(Bloomberg) -- Bond traders are getting no summer break from the wildest Treasury market in years. 

A closely watched gauge of volatility has surged to its highest since the covid crash of March 2020 as investors navigate conflicting cross currents in the economic outlook.

On the one side, there is persistent inflation and the Federal Reserve’s commitment to aggressively tighten monetary policy to contain it, which has pushed yields higher this year amid the worst selloff in at least half a century. On the other is the rising risk of a recession, which has been tugging yields downward at times when investors plow back into Treasuries as the go-to haven. 

Both forces were on display Tuesday. The yield on the benchmark 10-year Treasury note jumped as much as 10 basis points to 2.98% in trading overseas, only to reverse course and slide as low as 2.8% as stocks tumbled on renewed concern that US economic growth will stall.

The rally was led by the 5-year note, driving the yield down about 10 basis points to 2.78%. Earlier in the session, it had jumped as high as 2.97%.

Erin Browne, a fund manager at Pacific Investment Management Co., said she’s expecting no “summer lull for volatility” in bonds, anticipating that it will continue to be a trying time until there’s a clear signal that inflation has peaked. 

On Friday, the Ice Bofa Move index, a measure of 30-day implied Treasury volatility, hit the highest since the early days of the pandemic set off panic in financial markets. A measure of liquidity is also at its worst shape since then, according to a Bloomberg index, helping to exaggerate such price swings. The higher the index, the further bonds are trading from their fair value. 

The tug-of-war in the world’s biggest bond market is unlikely to subside until the outlook for the economy and the Fed’s interest-rate path are clarified. The release of the Fed’s meeting minutes on Wednesday and the monthly employment report on Friday will both be scoured for such clues.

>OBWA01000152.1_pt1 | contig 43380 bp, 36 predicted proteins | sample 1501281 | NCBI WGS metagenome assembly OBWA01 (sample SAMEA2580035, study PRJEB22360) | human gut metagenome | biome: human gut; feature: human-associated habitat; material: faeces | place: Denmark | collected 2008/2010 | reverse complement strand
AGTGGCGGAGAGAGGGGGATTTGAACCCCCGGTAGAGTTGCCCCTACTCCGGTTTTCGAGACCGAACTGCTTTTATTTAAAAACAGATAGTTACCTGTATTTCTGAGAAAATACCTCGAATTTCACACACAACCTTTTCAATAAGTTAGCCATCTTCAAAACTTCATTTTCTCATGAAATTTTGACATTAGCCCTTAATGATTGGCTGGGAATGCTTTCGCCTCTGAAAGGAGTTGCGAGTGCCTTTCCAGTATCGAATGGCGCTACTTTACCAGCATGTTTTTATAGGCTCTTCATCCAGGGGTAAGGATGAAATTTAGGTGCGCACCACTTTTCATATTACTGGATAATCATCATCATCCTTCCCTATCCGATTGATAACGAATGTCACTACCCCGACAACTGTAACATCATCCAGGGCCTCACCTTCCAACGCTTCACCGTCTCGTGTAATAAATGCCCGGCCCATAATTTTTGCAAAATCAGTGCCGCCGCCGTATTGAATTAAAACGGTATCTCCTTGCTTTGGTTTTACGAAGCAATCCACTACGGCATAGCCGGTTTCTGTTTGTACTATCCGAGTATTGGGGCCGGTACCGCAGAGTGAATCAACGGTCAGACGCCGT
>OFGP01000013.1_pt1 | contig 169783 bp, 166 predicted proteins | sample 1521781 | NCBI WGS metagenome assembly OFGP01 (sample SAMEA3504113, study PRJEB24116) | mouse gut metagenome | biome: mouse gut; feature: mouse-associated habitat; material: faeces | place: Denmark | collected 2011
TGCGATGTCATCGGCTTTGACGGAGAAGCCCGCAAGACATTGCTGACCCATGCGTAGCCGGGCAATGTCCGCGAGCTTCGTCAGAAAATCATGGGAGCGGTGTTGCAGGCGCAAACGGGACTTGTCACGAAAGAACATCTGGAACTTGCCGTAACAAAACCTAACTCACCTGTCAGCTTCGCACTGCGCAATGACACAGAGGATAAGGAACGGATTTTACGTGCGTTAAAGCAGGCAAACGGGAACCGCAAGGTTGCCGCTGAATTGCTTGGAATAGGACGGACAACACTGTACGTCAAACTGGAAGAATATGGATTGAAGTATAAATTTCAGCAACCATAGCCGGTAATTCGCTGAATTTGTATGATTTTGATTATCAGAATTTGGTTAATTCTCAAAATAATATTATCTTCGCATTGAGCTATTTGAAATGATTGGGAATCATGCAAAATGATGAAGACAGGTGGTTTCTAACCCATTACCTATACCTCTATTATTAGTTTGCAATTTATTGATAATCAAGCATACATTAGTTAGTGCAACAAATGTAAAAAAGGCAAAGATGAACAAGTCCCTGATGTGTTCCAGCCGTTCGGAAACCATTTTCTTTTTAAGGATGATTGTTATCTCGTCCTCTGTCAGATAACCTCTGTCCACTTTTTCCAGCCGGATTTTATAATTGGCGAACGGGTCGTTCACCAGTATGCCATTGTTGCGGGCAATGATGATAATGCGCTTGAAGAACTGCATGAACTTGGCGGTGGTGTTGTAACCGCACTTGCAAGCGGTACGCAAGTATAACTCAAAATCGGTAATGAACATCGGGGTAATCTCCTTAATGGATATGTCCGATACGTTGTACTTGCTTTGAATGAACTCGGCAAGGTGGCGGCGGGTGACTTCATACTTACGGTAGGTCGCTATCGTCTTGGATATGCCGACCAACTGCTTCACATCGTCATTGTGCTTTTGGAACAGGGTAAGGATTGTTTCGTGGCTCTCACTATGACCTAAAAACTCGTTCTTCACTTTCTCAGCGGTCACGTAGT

While the employment report is expected to show that job growth slowed in June, Fed Chair Jerome Powell has made it clear that he is focused on raising interest rates high enough to tame inflation. But that is stoking increasing speculation that the economy will lapse into a recession, as it did in the early 1980s, when then Chair Paul Volcker tightened policy aggressively to get consumer prices under control.

“The grand question is how tolerant will Powell be in playing the Volcker role if the economy heads south,” said William O’Donnell, managing director of rates desk strategy at Citigroup Inc. Until that is resolved, “volatility stays high.”

While the recent Treasury rally on recession fears has trimmed some of this year’s historic losses, much of the daily trading remains focused on short-term movements, making the market susceptible to rapid shifts as positions are unwound or piled into. For example, recent options activity has focused on weekly bets on the 10-year yield, alongside hefty sales of option premium that is profitable unless the 10-year yield falls below 2.62% or rises above 3.45% by September.

Meanwhile, some investors with a longer-term focus, including important buyers such as those in Japan, have largely sat on the sidelines, waiting for more clarity about the economy and the Fed’s trajectory.

“We are pretty stretched in terms of volatility and it’s hard to keep it that way once more supersized Fed hikes get delivered,” in the next three meetings and as the economy slows and inflation eases, said George Goncalves, head of US macro strategy at MUFG. “This is the most ambiguous point of the business and rate-policy cycle.”

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